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Back from Vacation in Wyoming, Clinton Gets Ready for Campaign

By Doyle McManus
Los Angeles Times

President Clinton wound up the longest vacation of his White House tenure on Wednesday, staving off his return to work one more day with two final rounds of golf and a last wistful look at the towering serenity of the Grand Teton mountains.

The notoriously workaholic president surprised some of his own aides this year by indulging wholeheartedly in his 17-day vacation and resisting all temptations to cut it short. In his first two years in office, Clinton never took as much as two weeks off in a row.

But the president's leisure - which included camping, horseback riding, white water rafting and an estimated 171 holes of golf - had a serious purpose, aides said: to recharge Clinton's batteries before he plunges into his 1996 re-election campaign.

For most of the next 14 months, beginning with a round of campaign-style trips in September, the president will devote much of his time trying to avoid winning a long involuntary vacation in 1997.

"This has been really relaxing and restful before he dives back into the heady schedule he's going to have back in Washington," White House spokeswoman Ginny Terzano said.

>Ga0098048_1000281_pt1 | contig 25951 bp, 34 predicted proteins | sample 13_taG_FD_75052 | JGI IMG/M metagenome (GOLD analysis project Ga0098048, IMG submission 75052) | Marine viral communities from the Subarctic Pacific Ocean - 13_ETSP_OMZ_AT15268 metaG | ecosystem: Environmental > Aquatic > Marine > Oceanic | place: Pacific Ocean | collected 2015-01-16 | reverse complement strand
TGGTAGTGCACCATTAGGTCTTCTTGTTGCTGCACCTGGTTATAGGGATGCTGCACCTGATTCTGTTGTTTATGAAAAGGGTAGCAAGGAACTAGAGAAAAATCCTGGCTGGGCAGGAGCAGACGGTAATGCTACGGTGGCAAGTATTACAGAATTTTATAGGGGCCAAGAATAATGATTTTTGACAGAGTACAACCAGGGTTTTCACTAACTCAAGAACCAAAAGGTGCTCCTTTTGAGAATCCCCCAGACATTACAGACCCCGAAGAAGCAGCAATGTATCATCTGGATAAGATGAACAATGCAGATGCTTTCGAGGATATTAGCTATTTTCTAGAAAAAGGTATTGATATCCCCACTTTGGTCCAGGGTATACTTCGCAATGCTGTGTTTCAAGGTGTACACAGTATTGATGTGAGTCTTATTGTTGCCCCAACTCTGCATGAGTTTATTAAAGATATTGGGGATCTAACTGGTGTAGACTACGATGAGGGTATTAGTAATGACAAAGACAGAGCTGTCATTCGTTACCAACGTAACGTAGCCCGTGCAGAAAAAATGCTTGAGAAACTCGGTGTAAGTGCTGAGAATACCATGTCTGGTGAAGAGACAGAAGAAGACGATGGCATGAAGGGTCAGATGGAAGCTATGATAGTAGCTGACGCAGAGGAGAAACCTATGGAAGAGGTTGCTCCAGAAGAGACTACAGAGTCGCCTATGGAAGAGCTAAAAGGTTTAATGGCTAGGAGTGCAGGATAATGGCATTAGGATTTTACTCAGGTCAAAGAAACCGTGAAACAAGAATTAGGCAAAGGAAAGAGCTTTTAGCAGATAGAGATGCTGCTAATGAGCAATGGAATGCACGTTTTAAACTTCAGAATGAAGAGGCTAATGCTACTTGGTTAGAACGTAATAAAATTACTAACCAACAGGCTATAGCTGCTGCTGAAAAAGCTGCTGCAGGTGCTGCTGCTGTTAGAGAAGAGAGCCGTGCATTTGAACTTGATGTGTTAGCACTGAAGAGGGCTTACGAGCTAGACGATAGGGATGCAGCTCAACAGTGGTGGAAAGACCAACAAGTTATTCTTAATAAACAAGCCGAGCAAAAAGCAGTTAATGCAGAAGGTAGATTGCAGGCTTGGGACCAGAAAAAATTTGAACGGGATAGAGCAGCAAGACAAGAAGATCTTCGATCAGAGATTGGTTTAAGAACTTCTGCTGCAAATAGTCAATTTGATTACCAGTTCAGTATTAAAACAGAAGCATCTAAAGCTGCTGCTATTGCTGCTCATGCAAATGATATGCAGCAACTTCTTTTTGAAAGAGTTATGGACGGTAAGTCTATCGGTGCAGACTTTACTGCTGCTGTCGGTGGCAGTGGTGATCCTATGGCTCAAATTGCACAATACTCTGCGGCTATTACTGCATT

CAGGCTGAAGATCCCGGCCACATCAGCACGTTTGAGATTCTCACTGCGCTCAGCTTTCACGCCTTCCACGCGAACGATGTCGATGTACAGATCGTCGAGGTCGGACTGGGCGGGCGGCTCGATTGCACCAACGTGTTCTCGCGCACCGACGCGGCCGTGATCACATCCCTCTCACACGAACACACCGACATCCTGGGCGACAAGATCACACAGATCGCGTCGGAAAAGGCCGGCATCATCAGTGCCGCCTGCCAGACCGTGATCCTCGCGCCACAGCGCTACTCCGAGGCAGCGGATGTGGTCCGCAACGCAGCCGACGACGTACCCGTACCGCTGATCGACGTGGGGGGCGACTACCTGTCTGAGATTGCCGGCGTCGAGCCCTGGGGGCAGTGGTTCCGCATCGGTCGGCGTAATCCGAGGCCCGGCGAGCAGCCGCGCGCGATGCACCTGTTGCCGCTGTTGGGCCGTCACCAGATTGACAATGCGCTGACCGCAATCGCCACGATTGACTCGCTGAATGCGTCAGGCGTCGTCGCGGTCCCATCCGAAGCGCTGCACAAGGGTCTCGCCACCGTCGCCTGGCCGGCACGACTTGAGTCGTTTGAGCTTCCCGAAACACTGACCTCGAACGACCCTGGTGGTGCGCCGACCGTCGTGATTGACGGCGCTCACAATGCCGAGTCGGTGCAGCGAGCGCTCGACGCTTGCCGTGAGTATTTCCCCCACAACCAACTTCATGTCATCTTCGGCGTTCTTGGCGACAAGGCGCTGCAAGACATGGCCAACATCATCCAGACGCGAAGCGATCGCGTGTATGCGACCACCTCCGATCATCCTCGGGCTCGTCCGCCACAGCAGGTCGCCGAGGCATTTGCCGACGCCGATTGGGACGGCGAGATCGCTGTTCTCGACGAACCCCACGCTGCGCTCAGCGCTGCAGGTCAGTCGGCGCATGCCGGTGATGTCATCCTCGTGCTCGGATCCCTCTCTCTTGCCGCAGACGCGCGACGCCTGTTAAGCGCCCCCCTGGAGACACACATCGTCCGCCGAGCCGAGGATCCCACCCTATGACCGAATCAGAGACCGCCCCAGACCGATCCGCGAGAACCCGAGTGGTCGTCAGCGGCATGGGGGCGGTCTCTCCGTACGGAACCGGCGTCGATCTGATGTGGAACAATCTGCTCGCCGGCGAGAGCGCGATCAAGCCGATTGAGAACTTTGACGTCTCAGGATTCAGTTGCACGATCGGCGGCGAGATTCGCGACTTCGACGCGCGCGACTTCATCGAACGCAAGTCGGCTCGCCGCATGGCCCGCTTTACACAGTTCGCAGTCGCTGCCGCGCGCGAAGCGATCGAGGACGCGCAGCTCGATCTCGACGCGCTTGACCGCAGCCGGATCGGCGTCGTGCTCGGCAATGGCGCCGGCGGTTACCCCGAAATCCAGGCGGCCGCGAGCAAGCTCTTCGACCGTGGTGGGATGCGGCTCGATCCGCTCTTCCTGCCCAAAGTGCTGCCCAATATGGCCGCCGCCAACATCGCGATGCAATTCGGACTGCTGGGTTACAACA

"They have really thoroughly enjoyed this," added Bruce Lindsey, the close aide who accompanied the president and first lady Hillary Rodham Clinton throughout the vacation. "You know, yesterday they just took it easy," he added in a tone of mild wonder. "They lay out by the pool. He took a nap."

Clinton himself made the point at a party sponsored by the Jackson Chamber of Commerce Tuesday evening to thank local residents who helped organize the vacation.

"I wish I could somehow lift up every child in America that has never been 30 miles from home and show them the snow-covered peaks and the rivers and give them the vacation we just had," Clinton said. "You are sending me back to my labors with an enormous amount of energy and enthusiasm."

Despite earnest attempts to be lazy, however, by the end of his vacation the president was already succumbing to the siren temptations of work.

He met with a delegation of ranchers to talk about the management of federally owned grazing lands, an issue that blew up in 1992 when Clinton's new administration briefly attempted to increase grazing fees and was accused of waging a "war on the West."

He held a long political lunch with a group of sympathetic oil and gas executives led by Truman Arnold of Texarkana, Texas, who headed the Clinton campaign's energy advisory committee in 1992.

And he spent several hours reading briefing papers for his three-day stay in Hawaii this weekend for ceremonies celebrating the 50th anniversary of V-J Day, the victory over Japan in World War II.